The Boston Celtics plan to take things slow with Kemba Walker and his nagging knee injury. But that might be easier said than done.
Walker missed 16 games for Boston last season and was on a minutes restriction in the NBA bubble while managing a knee ailment that plagued him throughout the season.
Head coach Brad Stevens recently suggested Walker's minutes limit will continue into the 2020-21 season, and that it will be "some time" before the point guard is playing at "full speed."
According to the Charlotte Observer's Rick Bonnell, who covered Walker during his eight seasons with the Hornets, the tricky part will be getting Walker to buy into a slow ramp-up.
"Kemba is so tough that he is genuinely his own worst enemy," Bonnell told NBC Sports Boston co-hosts Chris Forsberg and Kyle Draper on a new Celtics Talk Podcast.
" ... Kemba was determined to play all 82 games in the season before this, and he did. That was not a good idea. It was a pride thing to him. In the long haul, that doesn't make sense.
"There were definitely times when (Hornets coach) Steve Clifford would say to Kemba, 'Look, you need to tell us when you're not feeling right and that knee is bothering you, and let us be party to the decision about whether you should sit down for a game or two.' "
Walker was one of the NBA's most durable players in Charlotte, missing a total of 32 games over eight seasons that included three campaigns with zero missed games.
All of that mileage appeared to catch up to Walker last season, but Bonnell says that won't make the 30-year-old any more open to missing games due to load management.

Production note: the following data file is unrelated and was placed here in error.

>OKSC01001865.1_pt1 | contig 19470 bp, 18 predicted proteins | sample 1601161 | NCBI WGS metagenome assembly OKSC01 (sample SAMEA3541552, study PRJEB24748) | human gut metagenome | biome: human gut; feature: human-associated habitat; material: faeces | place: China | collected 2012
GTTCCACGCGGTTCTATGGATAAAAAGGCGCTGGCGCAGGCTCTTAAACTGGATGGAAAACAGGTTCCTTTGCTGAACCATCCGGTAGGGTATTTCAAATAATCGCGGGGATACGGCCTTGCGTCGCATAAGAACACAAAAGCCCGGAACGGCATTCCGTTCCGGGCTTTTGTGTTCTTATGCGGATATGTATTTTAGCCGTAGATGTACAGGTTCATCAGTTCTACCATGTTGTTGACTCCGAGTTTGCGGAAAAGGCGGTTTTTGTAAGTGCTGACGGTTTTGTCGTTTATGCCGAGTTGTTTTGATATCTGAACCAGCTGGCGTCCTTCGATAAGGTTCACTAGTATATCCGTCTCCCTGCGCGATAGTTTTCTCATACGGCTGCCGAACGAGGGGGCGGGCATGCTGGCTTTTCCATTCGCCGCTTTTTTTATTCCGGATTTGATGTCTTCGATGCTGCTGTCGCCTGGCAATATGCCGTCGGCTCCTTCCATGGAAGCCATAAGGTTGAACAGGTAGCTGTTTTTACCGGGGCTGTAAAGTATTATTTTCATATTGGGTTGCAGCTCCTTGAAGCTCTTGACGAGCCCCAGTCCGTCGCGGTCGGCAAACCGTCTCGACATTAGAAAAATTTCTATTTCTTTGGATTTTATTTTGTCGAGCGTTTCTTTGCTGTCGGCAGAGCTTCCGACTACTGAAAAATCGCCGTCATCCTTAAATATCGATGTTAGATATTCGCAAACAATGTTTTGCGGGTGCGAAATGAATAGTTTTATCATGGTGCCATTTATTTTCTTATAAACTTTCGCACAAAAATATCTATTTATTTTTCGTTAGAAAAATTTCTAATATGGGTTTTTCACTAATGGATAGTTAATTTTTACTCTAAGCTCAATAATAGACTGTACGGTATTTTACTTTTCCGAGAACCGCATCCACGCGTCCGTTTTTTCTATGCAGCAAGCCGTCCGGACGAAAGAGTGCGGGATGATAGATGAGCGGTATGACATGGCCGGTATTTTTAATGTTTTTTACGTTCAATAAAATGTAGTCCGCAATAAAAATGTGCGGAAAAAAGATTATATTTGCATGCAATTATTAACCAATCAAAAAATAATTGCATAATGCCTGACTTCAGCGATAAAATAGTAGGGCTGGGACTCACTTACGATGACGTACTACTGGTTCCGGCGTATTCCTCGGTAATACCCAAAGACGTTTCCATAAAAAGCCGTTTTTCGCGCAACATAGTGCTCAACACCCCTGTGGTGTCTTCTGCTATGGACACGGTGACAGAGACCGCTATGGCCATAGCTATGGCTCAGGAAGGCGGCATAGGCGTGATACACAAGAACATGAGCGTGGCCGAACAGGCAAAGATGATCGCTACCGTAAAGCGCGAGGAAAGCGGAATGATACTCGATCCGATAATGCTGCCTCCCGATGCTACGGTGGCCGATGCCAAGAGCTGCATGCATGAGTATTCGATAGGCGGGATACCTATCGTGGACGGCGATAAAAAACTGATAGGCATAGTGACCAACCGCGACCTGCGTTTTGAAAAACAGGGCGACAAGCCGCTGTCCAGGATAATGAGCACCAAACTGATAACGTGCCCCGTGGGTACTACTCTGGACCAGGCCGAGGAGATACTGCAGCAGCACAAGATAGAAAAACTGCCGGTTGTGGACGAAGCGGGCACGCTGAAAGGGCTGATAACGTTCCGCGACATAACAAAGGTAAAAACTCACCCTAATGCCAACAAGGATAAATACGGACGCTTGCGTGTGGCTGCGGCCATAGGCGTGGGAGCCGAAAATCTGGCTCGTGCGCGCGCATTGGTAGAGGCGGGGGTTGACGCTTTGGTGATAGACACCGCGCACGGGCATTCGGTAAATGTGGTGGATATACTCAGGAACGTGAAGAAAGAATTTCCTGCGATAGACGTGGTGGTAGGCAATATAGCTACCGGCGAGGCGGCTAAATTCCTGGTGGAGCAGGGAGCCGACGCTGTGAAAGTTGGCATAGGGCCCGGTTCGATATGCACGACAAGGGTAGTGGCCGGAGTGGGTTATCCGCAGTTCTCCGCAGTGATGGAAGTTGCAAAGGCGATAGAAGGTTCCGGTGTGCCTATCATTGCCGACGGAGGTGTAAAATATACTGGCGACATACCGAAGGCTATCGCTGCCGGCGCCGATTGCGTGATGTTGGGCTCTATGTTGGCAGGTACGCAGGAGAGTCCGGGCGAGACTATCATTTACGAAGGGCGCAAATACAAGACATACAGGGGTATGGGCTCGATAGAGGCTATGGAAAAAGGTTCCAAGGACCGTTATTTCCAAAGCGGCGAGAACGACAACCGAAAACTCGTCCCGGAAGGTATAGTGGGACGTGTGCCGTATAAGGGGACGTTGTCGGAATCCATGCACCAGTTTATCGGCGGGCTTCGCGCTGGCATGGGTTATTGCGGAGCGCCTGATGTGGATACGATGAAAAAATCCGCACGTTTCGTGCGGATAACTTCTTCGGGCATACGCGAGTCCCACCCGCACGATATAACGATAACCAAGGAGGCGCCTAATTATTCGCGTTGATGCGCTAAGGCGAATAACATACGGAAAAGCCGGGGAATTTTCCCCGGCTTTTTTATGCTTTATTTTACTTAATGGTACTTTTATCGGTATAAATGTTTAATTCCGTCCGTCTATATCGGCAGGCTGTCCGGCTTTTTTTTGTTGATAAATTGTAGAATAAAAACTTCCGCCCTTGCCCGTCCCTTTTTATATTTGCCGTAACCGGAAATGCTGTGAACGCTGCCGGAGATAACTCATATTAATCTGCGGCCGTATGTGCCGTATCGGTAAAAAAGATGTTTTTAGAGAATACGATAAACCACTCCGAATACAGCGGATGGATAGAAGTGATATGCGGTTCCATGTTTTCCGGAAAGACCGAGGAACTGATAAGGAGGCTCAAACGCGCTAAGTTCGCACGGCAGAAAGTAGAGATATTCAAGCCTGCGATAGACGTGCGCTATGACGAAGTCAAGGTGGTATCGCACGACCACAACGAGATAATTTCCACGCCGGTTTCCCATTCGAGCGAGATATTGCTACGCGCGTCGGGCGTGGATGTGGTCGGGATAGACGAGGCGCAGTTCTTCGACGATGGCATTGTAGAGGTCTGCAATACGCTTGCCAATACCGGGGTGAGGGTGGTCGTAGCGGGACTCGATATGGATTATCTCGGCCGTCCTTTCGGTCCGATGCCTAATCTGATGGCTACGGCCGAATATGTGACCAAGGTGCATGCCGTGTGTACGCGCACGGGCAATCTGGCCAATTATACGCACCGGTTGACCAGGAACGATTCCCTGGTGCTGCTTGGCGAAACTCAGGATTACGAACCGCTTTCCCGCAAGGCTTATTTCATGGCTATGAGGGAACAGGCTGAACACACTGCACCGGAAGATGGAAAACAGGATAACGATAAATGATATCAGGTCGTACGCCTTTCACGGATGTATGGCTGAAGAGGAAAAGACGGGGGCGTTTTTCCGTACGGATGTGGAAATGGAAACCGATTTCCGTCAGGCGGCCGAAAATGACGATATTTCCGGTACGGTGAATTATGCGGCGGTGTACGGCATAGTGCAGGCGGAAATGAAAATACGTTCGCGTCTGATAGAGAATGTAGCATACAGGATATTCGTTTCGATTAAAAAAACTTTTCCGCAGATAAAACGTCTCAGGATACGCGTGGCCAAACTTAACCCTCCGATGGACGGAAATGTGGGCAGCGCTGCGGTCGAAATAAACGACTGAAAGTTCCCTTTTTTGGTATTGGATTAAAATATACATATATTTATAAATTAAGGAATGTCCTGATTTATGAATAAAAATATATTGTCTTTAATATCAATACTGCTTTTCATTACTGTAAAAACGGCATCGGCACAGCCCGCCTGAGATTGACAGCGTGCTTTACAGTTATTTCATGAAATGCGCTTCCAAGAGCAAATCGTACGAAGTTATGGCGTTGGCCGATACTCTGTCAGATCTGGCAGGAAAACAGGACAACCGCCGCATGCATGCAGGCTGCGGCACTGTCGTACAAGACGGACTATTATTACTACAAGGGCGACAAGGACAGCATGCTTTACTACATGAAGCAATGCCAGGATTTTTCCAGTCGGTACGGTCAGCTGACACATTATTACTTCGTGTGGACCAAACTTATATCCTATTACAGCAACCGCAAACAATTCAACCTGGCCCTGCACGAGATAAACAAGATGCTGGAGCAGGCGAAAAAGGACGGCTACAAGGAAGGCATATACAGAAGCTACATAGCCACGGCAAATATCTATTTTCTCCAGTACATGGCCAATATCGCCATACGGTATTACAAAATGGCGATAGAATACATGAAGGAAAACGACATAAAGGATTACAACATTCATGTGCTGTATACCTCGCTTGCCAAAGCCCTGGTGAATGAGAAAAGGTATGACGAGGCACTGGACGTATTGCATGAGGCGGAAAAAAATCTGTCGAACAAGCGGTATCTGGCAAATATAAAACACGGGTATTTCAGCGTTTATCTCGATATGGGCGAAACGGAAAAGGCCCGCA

"Kemba is the toughest little cuss I know, and I love him for that," Bonnell said. "But that means that sometimes he does not do what's in his own long-term best interest. He is not going to complain, and he's going to be the last person to say, 'I can't go tonight.' "
For that reason, Bonnell believes Celtics president of basketball operations Danny Ainge and his staff should have a frank discussion with Walker about expectations for the 2020-21 season.
"If I were Danny, before training camp starts, I would sit (Walker) down and have a real long talk about, 'You're not a kid anymore, and you need to have honest conversations with our medical people whenever you don't feel quite right,' " Bonnell said.
"Because Kemba will be unselfish, and in a way that is not (how) the organization will want this to work out."
Bonnell also shared some inside information on the Hornets' side of a potential-sign-and-trade for Gordon Hayward, and if Nicolas Batum would make sense for Boston if Charlotte waived him.